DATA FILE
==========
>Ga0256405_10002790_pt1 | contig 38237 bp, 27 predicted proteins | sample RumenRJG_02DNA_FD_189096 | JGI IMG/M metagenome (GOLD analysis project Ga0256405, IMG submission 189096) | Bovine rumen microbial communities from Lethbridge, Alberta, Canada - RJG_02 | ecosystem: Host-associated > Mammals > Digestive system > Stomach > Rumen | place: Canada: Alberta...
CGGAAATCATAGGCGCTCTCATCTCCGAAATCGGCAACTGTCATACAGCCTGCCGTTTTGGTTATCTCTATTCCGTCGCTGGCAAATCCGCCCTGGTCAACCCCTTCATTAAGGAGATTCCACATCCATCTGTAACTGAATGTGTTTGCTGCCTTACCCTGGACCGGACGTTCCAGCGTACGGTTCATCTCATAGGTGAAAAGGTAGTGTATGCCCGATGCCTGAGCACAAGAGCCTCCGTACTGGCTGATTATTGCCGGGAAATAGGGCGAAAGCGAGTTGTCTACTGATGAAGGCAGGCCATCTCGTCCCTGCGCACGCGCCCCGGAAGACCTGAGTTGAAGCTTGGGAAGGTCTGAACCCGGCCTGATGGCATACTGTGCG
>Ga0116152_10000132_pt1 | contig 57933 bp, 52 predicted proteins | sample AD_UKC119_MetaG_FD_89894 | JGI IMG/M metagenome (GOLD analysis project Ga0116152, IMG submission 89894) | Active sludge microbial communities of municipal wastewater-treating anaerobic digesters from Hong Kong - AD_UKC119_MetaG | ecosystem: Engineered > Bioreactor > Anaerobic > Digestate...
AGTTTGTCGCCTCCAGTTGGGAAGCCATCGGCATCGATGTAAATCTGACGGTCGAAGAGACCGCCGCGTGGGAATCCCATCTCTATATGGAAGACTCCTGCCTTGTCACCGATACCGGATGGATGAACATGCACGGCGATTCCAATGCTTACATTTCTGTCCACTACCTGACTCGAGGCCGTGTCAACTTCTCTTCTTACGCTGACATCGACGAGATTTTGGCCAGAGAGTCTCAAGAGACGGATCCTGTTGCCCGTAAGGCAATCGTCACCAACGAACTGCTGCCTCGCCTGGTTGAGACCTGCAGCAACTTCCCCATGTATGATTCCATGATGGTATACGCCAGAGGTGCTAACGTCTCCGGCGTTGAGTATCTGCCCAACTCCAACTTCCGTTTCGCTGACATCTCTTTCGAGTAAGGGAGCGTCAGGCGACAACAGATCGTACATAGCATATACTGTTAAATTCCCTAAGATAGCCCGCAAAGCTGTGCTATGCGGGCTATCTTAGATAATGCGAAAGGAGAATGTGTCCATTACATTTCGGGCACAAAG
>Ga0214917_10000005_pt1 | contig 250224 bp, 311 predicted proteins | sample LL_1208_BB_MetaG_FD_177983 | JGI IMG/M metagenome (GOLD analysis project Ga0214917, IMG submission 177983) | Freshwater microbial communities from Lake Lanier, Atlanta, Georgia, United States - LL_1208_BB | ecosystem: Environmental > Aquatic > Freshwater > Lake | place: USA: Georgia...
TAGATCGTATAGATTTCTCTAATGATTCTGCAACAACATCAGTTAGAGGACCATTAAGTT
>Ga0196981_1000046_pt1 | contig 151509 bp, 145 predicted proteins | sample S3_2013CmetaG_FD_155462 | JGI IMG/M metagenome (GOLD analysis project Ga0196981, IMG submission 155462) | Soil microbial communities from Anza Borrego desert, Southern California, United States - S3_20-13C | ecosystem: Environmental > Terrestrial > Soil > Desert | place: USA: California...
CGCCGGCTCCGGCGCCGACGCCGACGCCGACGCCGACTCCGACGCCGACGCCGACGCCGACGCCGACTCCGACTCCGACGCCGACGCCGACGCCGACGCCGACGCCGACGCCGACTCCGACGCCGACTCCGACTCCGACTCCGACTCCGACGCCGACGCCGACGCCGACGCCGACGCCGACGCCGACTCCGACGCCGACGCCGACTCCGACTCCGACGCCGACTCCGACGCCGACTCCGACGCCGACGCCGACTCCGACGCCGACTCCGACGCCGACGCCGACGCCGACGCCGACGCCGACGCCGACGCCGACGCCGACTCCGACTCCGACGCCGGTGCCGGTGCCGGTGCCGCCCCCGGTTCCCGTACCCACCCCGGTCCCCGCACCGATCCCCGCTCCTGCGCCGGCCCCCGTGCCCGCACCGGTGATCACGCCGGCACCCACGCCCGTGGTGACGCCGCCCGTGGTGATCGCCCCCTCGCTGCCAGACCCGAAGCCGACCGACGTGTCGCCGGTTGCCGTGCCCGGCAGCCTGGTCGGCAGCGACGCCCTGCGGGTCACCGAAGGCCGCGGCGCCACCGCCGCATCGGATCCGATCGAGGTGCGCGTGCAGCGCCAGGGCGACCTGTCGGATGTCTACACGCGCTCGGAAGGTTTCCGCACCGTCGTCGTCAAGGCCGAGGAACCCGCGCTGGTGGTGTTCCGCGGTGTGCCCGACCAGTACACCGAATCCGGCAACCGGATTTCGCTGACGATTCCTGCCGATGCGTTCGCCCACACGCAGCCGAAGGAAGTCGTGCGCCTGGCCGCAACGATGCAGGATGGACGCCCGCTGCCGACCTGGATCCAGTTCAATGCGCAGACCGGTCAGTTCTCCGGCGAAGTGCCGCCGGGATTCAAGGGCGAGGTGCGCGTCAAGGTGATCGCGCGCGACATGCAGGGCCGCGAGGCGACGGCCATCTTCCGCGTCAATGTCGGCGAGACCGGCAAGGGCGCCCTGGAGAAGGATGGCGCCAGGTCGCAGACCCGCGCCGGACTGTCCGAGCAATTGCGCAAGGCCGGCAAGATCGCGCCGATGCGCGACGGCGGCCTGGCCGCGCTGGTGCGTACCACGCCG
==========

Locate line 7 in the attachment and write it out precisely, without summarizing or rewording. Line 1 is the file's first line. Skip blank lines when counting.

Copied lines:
>Ga0196981_1000046_pt1 | contig 151509 bp, 145 predicted proteins | sample S3_2013CmetaG_FD_155462 | JGI IMG/M metagenome (GOLD analysis project Ga0196981, IMG submission 155462) | Soil microbial communities from Anza Borrego desert, Southern California, United States - S3_20-13C | ecosystem: Environmental > Terrestrial > Soil > Desert | place: USA: California...